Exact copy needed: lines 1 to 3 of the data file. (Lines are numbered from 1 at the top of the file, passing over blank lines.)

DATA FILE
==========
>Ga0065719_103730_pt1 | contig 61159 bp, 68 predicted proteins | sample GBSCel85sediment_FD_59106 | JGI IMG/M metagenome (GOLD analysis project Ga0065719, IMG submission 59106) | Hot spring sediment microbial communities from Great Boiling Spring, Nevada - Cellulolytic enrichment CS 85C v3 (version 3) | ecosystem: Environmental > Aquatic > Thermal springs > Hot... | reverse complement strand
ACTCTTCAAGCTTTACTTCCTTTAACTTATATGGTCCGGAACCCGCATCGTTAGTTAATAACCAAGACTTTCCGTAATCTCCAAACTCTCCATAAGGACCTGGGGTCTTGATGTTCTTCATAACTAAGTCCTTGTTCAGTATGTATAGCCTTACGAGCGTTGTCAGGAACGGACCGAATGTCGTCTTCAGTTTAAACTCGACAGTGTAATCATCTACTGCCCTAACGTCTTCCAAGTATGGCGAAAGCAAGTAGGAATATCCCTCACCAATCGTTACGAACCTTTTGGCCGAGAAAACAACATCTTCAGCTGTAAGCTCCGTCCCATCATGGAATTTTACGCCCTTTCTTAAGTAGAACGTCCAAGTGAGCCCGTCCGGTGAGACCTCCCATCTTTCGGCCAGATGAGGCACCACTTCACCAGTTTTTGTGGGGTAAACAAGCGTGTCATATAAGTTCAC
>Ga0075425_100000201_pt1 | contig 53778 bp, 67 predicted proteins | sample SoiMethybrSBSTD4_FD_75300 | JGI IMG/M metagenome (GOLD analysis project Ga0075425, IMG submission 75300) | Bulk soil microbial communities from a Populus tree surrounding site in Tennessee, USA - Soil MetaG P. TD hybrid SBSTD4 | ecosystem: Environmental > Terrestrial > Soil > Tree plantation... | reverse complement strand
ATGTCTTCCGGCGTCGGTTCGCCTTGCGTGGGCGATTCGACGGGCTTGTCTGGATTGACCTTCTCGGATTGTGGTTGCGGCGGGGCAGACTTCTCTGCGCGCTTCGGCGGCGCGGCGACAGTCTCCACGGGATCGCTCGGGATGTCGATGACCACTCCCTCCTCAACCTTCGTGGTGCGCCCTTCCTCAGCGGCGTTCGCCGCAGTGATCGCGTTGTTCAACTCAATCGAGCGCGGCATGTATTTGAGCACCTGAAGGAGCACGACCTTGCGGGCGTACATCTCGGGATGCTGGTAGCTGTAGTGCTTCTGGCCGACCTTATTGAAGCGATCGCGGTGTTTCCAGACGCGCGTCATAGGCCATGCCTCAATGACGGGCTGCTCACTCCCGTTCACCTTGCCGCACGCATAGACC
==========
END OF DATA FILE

>Ga0065719_103730_pt1 | contig 61159 bp, 68 predicted proteins | sample GBSCel85sediment_FD_59106 | JGI IMG/M metagenome (GOLD analysis project Ga0065719, IMG submission 59106) | Hot spring sediment microbial communities from Great Boiling Spring, Nevada - Cellulolytic enrichment CS 85C v3 (version 3) | ecosystem: Environmental > Aquatic > Thermal springs > Hot... | reverse complement strand
ACTCTTCAAGCTTTACTTCCTTTAACTTATATGGTCCGGAACCCGCATCGTTAGTTAATAACCAAGACTTTCCGTAATCTCCAAACTCTCCATAAGGACCTGGGGTCTTGATGTTCTTCATAACTAAGTCCTTGTTCAGTATGTATAGCCTTACGAGCGTTGTCAGGAACGGACCGAATGTCGTCTTCAGTTTAAACTCGACAGTGTAATCATCTACTGCCCTAACGTCTTCCAAGTATGGCGAAAGCAAGTAGGAATATCCCTCACCAATCGTTACGAACCTTTTGGCCGAGAAAACAACATCTTCAGCTGTAAGCTCCGTCCCATCATGGAATTTTACGCCCTTTCTTAAGTAGAACGTCCAAGTGAGCCCGTCCGGTGAGACCTCCCATCTTTCGGCCAGATGAGGCACCACTTCACCAGTTTTTGTGGGGTAAACAAGCGTGTCATATAAGTTCAC
>Ga0075425_100000201_pt1 | contig 53778 bp, 67 predicted proteins | sample SoiMethybrSBSTD4_FD_75300 | JGI IMG/M metagenome (GOLD analysis project Ga0075425, IMG submission 75300) | Bulk soil microbial communities from a Populus tree surrounding site in Tennessee, USA - Soil MetaG P. TD hybrid SBSTD4 | ecosystem: Environmental > Terrestrial > Soil > Tree plantation... | reverse complement strand